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Trade and Migration: Firm-Level Evidence

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  • Hatzigeorgiou, Andreas

    ()
    (Department of Economics, Lund University)

  • Lodefalk, Magnus

    ()
    (Department of Economics, Lund University)

Abstract

Migration has been associated with higher levels of trade. Previous studies interpret this as evidence of migrants’ ability to lower trade costs. Nevertheless, no study has investigated the impact of migrants on firms’ foreign trade. Thus, they fail to both provide evidence on the role that migrants may play in lowering firms’ trade costs, and exactly through which mechanisms the impact is derived. This study, being the first to study in depth the impact of immigration on trade at the firm level, bridges this gap in research. It utilizes new and unique employer-employee data for 12,000 Swedish firms, for the period 1998-2007, in a firm-level gravity framework. It provides novel firm-level evidence, demonstrating a significant, positive, and robust impact of immigrants in raising firms’ foreign trade. Migrants are found to increase trade both on the extensive and intensive product margin. Further, the study is able to conclude that the sustained effect mainly derives from lower information frictions through superior knowledge of foreign-markets, although contacts are also important.

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Bibliographic Info

Paper provided by Lund University, Department of Economics in its series Working Papers with number 2011:39.

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Length: 86 pages
Date of creation: 13 Dec 2011
Date of revision:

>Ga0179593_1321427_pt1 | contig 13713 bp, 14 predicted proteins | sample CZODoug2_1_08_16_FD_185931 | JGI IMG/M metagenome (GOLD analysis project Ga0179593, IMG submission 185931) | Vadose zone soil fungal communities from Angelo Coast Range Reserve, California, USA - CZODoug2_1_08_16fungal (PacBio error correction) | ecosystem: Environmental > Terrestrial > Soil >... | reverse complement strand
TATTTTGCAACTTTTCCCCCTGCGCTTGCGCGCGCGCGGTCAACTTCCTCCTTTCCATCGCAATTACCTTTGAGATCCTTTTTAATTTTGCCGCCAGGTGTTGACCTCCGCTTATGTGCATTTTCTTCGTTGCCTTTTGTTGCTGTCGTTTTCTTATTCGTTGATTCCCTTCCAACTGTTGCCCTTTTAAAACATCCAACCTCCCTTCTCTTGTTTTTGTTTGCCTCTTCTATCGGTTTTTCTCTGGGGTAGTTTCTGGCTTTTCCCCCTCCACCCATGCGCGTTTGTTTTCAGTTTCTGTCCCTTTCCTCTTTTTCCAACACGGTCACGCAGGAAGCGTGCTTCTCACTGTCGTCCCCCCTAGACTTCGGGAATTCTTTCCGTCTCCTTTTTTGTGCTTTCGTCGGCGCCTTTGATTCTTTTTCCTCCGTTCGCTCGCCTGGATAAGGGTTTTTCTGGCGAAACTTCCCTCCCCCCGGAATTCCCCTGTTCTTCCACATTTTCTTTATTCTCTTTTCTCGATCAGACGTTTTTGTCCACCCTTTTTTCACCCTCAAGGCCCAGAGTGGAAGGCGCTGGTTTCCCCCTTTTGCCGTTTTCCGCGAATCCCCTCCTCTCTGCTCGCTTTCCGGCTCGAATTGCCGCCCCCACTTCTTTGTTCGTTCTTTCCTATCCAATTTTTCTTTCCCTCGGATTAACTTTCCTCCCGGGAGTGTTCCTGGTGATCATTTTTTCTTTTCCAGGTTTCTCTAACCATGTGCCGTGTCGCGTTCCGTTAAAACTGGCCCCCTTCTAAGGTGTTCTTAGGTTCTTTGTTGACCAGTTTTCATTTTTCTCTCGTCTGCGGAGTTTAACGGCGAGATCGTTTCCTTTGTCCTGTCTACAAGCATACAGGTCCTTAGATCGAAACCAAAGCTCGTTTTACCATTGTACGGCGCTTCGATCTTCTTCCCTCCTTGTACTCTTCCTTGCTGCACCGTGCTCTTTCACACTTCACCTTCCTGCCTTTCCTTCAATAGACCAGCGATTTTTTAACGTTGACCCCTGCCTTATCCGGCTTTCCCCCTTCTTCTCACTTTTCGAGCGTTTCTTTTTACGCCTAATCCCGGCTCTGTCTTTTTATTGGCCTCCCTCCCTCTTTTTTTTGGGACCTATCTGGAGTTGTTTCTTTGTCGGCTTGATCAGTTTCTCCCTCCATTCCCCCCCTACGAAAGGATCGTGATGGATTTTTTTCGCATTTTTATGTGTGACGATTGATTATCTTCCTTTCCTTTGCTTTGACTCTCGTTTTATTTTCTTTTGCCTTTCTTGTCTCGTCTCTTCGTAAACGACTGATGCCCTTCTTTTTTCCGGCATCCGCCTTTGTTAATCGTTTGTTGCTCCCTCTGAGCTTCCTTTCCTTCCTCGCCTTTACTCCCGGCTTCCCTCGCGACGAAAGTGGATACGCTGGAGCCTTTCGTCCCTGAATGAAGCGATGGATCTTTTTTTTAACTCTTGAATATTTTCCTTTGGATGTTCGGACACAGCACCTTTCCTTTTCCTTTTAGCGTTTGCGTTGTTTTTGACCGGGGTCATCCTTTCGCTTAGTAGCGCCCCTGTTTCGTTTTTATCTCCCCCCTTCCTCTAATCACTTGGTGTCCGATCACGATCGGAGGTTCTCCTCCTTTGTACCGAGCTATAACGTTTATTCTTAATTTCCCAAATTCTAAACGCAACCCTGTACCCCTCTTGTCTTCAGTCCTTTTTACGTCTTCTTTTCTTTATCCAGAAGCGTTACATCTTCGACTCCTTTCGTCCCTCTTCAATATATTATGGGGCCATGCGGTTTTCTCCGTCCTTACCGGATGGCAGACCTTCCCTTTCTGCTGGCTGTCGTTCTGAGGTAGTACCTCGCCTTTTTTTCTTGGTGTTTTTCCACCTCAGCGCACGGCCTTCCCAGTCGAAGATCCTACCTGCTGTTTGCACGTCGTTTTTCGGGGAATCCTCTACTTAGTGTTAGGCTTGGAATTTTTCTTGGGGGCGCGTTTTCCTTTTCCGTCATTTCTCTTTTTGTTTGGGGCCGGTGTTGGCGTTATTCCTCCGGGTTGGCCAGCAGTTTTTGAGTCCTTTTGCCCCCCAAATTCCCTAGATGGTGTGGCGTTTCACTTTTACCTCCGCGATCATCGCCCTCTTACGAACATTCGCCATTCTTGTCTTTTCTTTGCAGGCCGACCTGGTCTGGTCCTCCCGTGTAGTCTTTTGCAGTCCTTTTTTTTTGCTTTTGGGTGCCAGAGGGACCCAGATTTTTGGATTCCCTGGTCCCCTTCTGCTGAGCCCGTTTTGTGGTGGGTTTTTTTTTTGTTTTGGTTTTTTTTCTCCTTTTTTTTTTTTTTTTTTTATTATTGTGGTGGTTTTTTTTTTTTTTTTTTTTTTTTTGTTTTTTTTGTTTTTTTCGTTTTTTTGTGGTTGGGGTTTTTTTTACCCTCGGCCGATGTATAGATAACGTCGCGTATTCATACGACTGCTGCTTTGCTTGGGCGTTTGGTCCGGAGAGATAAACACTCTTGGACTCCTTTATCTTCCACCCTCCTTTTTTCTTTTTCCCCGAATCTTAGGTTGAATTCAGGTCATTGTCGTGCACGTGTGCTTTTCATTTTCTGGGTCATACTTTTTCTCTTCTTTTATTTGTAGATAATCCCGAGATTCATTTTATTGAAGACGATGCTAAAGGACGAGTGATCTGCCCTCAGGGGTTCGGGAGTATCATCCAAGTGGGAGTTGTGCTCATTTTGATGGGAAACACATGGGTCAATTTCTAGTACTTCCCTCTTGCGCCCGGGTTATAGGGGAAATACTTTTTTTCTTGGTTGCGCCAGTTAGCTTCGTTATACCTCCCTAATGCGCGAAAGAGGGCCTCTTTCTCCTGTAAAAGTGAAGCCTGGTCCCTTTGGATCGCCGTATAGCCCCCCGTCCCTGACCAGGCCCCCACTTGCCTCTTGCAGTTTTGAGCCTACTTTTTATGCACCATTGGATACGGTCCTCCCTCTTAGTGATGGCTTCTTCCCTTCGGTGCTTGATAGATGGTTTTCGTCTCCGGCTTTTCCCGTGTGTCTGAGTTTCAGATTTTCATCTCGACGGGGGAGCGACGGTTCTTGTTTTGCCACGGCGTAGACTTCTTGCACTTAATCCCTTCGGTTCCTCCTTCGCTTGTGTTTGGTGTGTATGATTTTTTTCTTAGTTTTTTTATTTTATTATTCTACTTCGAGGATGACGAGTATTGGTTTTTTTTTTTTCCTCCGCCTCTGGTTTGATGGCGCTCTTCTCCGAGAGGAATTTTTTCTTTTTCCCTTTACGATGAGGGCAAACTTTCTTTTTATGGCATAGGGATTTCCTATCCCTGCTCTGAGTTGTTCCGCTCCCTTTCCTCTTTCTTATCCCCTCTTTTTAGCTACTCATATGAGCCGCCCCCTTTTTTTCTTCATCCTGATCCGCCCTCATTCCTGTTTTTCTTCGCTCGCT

Handle: RePEc:hhs:lunewp:2011_039

Contact details of provider:
Postal: Department of Economics, School of Economics and Management, Lund University, Box 7082, S-220 07 Lund,Sweden
Phone: +46 +46 222 0000
Fax: +46 +46 2224613
Web page: http://www.nek.lu.se/en
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Keywords: trade costs; information; trust; migration; heterogeneous firms; gravity; firmlevel data; product margins;

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References

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  1. Simeon Djankov & Rafael LaPorta & Florencio Lopez-de-Silanes & Andrei Shleifer, 2005. "The Law and Economics of Self-Dealing," NBER Working Papers 11883, National Bureau of Economic Research, Inc.
  2. Simeon Djankov & Caralee McLiesh & Andrei Shleifer, 2005. "Private Credit in 129 Countries," NBER Working Papers 11078, National Bureau of Economic Research, Inc.
  3. Simeon Djankov & Oliver Hart & Caralee McLiesh & Andrei Shleifer, 2006. "Debt Enforcement Around the World," NBER Working Papers 12807, National Bureau of Economic Research, Inc.
  4. Simeon Djankov & Rafael La Porta & Florencio Lopez-De-Silanes & Andrei Shleifer, 2002. "The Regulation Of Entry," The Quarterly Journal of Economics, MIT Press, vol. 117(1), pages 1-37, February.
  5. Thierry Mayer & Soledad Zignago, 2011. "Notes on CEPII’s distances measures: The GeoDist database," Working Papers 2011-25, CEPII research center.
  6. Justin R. Pierce & Peter K. Schott, 2012. "Concording U.S. Harmonized System categories over time," Finance and Economics Discussion Series 2012-16, Board of Governors of the Federal Reserve System (U.S.).
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Cited by:
  1. Ghani, Ejaz & Kerr, William R. & Stanton, Christopher, 2013. "Diasporas and outsourcing : evidence from oDesk and India," Policy Research Working Paper Series 6403, The World Bank.
  2. Michael Good, 2013. "Geographic Proximity and the Pro-trade Effect of Migration: State-level Evidence from Mexican Migrants in the United States," 2013 Papers pgo530, Job Market Papers.
  3. Michael Good, 2012. "How Localized is the Pro-trade Effect of Immigration? Evidence from Mexico and the United States," Working Papers 1203, Florida International University, Department of Economics.
  4. Sanne Hiller, 2013. "Does immigrant employment matter for export sales? Evidence from Denmark," Review of World Economics (Weltwirtschaftliches Archiv), Springer, vol. 149(2), pages 369-394, June.

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